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  • FIRST POST
    • AlexLK
    • By AlexLK 8th Mar 15, 11:07 PM
    • 5,772Posts
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    AlexLK
    Renovations and Repayments.
    • #1
    • 8th Mar 15, 11:07 PM
    Renovations and Repayments. 8th Mar 15 at 11:07 PM
    Hello and welcome to visitors familiar with my journey thus far and are surprised to see me on such a sensible board and a further warm welcome to the new faces wondering what they've let themselves in for.

    Let me begin by clarifying a few points: the first one is I am not sure whether I'm actually serious or not about clearing my mortgage and the second is the fact my house needs quite a bit of work doing to it. This work I do myself and in the time my wife and I have lived in the house we've learnt all kinds of new skills. The current project involves renewing the windows and I am making the frames myself, two are done and I'm pleased to say look great.

    I plan to use this mortgage free (how very grown up) diary to document the renovations and my savings activities, out of which overpayments may or may not be made. However, I am fully committed to long term saving and making as much money as possible. A long term goal of mine is to add to the BTL portfolio I shall one day inherit and am already becoming more involved in which is perhaps a good reason to pay my mortgage off and make my current property into an investment.

    Aside from the recent interest in moneysaving I have a four year old son, run my own company, play and teach the violin and piano whilst studying for my own interest. Oh and don't mention the cars.

    Those familiar with my debt-free diary will know I'm not exactly great at record keeping but am trying to improve, so please don't expect the detailed financial updates others seem to put on here. To kick things off, I suppose I ought to confess the mortgage debt is a total of circa £185,000 and I have no real timescale or plan in mind to pay it off.

    Sorry if this is not a particularly articulate introduction, as I seem to be at a loss how to tailor it to both those who've read my debt free diary and to new readers frequenting mortgage free.
    Money saved 2017: £3330. Overpayments 2017: £500.
    Saved £11,000 in 2015, £9,800 in 2016.
    From £32,000 in debt on 2/9/2013 to debt free on 12/1/2015.
Page 163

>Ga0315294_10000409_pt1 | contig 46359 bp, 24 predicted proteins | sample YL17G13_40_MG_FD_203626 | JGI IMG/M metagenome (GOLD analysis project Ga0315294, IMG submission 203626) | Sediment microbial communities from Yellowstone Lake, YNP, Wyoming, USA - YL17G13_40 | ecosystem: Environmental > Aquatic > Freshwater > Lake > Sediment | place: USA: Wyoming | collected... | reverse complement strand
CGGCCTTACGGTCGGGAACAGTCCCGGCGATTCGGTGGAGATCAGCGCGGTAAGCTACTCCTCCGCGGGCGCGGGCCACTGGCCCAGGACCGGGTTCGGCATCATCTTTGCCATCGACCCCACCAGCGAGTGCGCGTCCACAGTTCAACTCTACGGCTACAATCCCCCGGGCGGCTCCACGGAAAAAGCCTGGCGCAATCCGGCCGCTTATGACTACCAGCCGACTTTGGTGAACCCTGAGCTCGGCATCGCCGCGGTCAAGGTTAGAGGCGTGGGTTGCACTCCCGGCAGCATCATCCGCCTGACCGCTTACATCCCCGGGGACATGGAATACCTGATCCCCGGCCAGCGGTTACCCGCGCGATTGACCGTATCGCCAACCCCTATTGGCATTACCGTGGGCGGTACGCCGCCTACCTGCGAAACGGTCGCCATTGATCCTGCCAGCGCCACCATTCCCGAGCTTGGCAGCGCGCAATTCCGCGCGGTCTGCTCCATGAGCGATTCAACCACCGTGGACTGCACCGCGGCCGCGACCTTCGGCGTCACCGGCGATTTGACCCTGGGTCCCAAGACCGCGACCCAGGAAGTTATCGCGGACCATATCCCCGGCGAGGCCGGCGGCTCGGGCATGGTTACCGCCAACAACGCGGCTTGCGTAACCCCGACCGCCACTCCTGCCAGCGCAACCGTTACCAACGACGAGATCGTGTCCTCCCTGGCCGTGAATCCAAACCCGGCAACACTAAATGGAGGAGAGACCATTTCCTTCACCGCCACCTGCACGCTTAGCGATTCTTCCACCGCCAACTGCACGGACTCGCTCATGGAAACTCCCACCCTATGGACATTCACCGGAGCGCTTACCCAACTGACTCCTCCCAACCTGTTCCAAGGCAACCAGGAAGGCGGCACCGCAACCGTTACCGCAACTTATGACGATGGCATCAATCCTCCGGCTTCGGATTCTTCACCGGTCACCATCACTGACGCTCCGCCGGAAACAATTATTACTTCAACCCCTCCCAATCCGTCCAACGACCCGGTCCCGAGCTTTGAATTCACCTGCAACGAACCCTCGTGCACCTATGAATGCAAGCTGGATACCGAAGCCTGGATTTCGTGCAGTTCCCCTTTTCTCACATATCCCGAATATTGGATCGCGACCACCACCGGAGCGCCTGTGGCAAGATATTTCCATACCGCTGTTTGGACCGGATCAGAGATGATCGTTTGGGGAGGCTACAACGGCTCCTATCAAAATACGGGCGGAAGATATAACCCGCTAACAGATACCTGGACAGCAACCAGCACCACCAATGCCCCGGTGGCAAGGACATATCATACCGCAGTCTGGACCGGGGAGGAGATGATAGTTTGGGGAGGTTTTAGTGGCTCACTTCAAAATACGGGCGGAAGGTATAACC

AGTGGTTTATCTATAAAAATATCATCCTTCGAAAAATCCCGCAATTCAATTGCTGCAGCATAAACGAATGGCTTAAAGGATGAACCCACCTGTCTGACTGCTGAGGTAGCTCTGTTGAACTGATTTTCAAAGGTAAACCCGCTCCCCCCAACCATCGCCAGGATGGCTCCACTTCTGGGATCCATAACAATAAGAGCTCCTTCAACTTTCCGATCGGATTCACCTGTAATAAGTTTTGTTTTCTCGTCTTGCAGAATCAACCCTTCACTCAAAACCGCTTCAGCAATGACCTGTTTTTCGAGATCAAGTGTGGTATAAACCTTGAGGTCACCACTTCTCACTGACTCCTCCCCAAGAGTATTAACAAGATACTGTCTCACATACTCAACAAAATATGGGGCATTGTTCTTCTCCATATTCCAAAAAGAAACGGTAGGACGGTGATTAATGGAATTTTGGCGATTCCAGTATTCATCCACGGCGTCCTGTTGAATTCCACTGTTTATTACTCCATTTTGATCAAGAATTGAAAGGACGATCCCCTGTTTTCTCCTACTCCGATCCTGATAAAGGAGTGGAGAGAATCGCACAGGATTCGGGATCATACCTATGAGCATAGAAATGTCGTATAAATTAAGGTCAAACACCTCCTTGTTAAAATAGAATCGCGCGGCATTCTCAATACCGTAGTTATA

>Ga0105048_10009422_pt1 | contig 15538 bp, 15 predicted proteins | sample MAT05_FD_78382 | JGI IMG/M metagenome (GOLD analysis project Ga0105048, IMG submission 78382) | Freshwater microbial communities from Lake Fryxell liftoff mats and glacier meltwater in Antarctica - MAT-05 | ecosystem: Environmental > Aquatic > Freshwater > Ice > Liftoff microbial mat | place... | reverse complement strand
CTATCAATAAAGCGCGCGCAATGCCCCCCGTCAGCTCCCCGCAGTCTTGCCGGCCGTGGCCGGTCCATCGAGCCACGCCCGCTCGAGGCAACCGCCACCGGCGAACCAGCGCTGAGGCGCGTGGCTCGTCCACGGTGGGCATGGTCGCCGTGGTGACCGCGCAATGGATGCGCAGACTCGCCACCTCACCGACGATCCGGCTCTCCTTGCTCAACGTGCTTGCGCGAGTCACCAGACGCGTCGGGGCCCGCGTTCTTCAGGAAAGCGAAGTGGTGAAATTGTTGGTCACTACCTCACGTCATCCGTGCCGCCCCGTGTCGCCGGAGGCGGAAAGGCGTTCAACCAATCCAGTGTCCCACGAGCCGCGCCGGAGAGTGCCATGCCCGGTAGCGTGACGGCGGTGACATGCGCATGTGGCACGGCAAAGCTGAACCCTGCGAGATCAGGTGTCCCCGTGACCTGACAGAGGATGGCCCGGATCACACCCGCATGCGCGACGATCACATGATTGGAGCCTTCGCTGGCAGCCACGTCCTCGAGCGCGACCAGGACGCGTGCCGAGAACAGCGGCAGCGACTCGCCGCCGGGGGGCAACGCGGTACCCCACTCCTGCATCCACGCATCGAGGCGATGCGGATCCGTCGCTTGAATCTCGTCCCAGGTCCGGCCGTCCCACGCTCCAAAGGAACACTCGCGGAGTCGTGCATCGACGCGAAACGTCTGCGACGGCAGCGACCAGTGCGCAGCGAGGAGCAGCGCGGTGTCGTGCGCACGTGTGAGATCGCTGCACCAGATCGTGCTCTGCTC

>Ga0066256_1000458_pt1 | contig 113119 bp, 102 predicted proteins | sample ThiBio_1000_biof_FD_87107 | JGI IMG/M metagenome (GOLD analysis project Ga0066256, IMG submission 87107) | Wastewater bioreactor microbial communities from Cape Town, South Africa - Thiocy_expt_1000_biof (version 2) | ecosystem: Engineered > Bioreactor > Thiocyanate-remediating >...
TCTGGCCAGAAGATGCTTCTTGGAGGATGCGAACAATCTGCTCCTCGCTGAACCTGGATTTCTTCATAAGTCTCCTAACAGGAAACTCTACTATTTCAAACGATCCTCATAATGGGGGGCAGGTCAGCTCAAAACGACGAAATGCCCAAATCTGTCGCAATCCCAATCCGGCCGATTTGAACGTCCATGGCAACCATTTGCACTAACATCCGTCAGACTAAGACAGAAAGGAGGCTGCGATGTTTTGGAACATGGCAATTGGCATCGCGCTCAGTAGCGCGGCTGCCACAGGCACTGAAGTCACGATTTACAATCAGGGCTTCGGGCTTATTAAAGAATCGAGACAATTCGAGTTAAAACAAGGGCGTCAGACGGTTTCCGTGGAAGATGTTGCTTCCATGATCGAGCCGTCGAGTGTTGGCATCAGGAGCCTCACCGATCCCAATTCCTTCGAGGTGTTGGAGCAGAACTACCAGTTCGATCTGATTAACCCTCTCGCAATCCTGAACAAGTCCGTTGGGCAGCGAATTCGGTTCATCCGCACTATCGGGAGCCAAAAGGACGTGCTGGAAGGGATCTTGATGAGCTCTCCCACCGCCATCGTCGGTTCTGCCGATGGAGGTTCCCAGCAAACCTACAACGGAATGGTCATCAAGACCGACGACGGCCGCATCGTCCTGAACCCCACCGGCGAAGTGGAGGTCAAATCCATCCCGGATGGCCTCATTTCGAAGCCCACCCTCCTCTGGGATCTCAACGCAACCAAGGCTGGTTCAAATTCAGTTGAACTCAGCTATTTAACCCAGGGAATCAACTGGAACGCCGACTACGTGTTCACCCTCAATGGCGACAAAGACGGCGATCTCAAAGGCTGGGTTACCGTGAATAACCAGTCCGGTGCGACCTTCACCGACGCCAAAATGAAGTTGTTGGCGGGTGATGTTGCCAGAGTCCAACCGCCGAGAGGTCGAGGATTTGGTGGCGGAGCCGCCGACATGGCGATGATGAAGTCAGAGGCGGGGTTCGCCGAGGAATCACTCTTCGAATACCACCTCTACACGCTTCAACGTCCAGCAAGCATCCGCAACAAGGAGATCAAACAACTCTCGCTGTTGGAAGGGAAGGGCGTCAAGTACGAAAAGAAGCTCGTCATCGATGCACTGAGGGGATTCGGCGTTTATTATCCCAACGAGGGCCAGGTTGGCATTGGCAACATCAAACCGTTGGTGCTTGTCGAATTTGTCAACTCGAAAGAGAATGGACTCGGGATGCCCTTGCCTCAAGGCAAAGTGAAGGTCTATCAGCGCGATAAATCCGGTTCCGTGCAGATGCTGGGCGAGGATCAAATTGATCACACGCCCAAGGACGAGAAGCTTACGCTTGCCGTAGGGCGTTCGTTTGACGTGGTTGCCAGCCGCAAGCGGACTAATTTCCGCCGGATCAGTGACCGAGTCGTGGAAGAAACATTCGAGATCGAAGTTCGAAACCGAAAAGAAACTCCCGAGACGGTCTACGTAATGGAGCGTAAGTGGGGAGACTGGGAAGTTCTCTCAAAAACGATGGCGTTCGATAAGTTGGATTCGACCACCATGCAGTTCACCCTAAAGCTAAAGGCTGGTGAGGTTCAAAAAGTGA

• AlexLK
    • By AlexLK 29th Aug 17, 10:08 PM
    • 5,772 Posts
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    AlexLK
    Good start Alex. Make sure you give yourself the best chance of sleeping (I'm about to stop with electronic things this evening, so I can go straight to sleep when I go to bed)
    Originally posted by Suffolk lass
    Thanks, SL.

    Computer will be off at 10.30 when I go to bed. Reading until 11 but then lights out and meditation on. Mrs. K. falls to sleep after about 5 minutes of the guided meditation.
    Money saved 2017: £3330. Overpayments 2017: £500.
    Saved £11,000 in 2015, £9,800 in 2016.
    From £32,000 in debt on 2/9/2013 to debt free on 12/1/2015.
    • AlexLK
    • By AlexLK 30th Aug 17, 7:48 AM
    • 5,772 Posts
    • 29,935 Thanks
    AlexLK
    Hope forcing myself into the morning routine will carrry on. Woke up 25 minutes before the alarm this morning and have worked on a piece of music as well as prepping and putting an item I want to sell up for sale.
    Money saved 2017: £3330. Overpayments 2017: £500.
    Saved £11,000 in 2015, £9,800 in 2016.
    From £32,000 in debt on 2/9/2013 to debt free on 12/1/2015.
    • Karmacat
    • By Karmacat 30th Aug 17, 4:50 PM
    • 27,728 Posts
    • 151,519 Thanks
    Karmacat
    I am quite aware mothers are more often than not the one to give up work and provide childcare. It is also accepted, whilst my situation isn't and I'm aware of the type of ridicule directed at me whilst others think I'm not listening. I miss my son terribly when he's at school, that too is acceptable for a mother but not for a father. When a mother is the main earner, she gets a pat on the back, a well done and congratulations for showing others it can be done When a mother stays at home, she is congratulated, told it's her choice to make (because no one else can have a say, of course) and is welcomed into a community. A decision is made for a father to be the main caregiver and he's a waste of space loser who is punching far above his weight. Doesn't matter that it was the right choice for a couple to make because, of course, society can't admit that fathers are fit to care for their children and see them thrive.
    Originally posted by AlexLK
    My brother was a SAHD 25-30 years ago, in the grittier parts of Birkenhead, and that kind of sh** really wasn't an issue

    I don't know what your experiences are Alex but as a sahm for many years I was constantly asked why I didn't work and when I was going back to work, I really don't think it's just sahd's.